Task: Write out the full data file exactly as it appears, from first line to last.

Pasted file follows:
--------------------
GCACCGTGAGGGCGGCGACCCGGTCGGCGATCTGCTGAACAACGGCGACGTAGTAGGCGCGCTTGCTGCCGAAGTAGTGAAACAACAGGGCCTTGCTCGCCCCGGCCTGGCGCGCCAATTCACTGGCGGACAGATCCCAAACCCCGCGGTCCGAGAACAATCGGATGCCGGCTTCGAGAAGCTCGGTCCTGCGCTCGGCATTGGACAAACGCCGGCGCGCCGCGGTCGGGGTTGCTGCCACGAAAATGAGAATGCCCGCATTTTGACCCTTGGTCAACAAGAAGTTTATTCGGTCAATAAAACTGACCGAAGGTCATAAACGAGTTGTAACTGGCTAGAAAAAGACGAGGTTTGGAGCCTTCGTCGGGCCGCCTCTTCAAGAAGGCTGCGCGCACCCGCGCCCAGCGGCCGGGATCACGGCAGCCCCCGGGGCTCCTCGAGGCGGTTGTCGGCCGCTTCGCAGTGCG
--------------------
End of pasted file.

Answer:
GCACCGTGAGGGCGGCGACCCGGTCGGCGATCTGCTGAACAACGGCGACGTAGTAGGCGCGCTTGCTGCCGAAGTAGTGAAACAACAGGGCCTTGCTCGCCCCGGCCTGGCGCGCCAATTCACTGGCGGACAGATCCCAAACCCCGCGGTCCGAGAACAATCGGATGCCGGCTTCGAGAAGCTCGGTCCTGCGCTCGGCATTGGACAAACGCCGGCGCGCCGCGGTCGGGGTTGCTGCCACGAAAATGAGAATGCCCGCATTTTGACCCTTGGTCAACAAGAAGTTTATTCGGTCAATAAAACTGACCGAAGGTCATAAACGAGTTGTAACTGGCTAGAAAAAGACGAGGTTTGGAGCCTTCGTCGGGCCGCCTCTTCAAGAAGGCTGCGCGCACCCGCGCCCAGCGGCCGGGATCACGGCAGCCCCCGGGGCTCCTCGAGGCGGTTGTCGGCCGCTTCGCAGTGCG